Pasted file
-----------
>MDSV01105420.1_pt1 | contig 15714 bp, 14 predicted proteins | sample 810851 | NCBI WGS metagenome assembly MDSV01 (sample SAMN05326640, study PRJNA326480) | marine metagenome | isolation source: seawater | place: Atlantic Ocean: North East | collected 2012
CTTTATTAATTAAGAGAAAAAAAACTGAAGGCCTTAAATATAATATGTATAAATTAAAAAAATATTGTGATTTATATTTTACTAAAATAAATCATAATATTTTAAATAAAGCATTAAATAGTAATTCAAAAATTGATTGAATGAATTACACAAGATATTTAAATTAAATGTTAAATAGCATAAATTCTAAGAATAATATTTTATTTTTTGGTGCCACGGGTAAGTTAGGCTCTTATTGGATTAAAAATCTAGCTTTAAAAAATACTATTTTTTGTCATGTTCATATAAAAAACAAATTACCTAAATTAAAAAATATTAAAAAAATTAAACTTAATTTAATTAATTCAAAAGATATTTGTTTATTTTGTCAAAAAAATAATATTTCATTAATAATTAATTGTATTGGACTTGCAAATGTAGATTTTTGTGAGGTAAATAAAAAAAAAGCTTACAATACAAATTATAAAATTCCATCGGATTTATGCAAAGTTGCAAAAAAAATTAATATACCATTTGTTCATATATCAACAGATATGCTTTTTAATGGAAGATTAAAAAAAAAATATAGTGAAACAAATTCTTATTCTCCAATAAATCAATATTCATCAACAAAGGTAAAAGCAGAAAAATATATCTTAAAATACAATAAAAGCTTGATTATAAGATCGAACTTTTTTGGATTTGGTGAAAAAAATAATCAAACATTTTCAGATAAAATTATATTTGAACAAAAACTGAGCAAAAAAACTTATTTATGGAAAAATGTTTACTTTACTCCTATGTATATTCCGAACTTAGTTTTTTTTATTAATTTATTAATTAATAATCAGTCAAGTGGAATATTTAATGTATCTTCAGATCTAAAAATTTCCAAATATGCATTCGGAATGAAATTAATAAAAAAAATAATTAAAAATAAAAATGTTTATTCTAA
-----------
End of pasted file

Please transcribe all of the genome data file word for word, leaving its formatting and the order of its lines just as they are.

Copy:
>MDSV01105420.1_pt1 | contig 15714 bp, 14 predicted proteins | sample 810851 | NCBI WGS metagenome assembly MDSV01 (sample SAMN05326640, study PRJNA326480) | marine metagenome | isolation source: seawater | place: Atlantic Ocean: North East | collected 2012
CTTTATTAATTAAGAGAAAAAAAACTGAAGGCCTTAAATATAATATGTATAAATTAAAAAAATATTGTGATTTATATTTTACTAAAATAAATCATAATATTTTAAATAAAGCATTAAATAGTAATTCAAAAATTGATTGAATGAATTACACAAGATATTTAAATTAAATGTTAAATAGCATAAATTCTAAGAATAATATTTTATTTTTTGGTGCCACGGGTAAGTTAGGCTCTTATTGGATTAAAAATCTAGCTTTAAAAAATACTATTTTTTGTCATGTTCATATAAAAAACAAATTACCTAAATTAAAAAATATTAAAAAAATTAAACTTAATTTAATTAATTCAAAAGATATTTGTTTATTTTGTCAAAAAAATAATATTTCATTAATAATTAATTGTATTGGACTTGCAAATGTAGATTTTTGTGAGGTAAATAAAAAAAAAGCTTACAATACAAATTATAAAATTCCATCGGATTTATGCAAAGTTGCAAAAAAAATTAATATACCATTTGTTCATATATCAACAGATATGCTTTTTAATGGAAGATTAAAAAAAAAATATAGTGAAACAAATTCTTATTCTCCAATAAATCAATATTCATCAACAAAGGTAAAAGCAGAAAAATATATCTTAAAATACAATAAAAGCTTGATTATAAGATCGAACTTTTTTGGATTTGGTGAAAAAAATAATCAAACATTTTCAGATAAAATTATATTTGAACAAAAACTGAGCAAAAAAACTTATTTATGGAAAAATGTTTACTTTACTCCTATGTATATTCCGAACTTAGTTTTTTTTATTAATTTATTAATTAATAATCAGTCAAGTGGAATATTTAATGTATCTTCAGATCTAAAAATTTCCAAATATGCATTCGGAATGAAATTAATAAAAAAAATAATTAAAAATAAAAATGTTTATTCTAA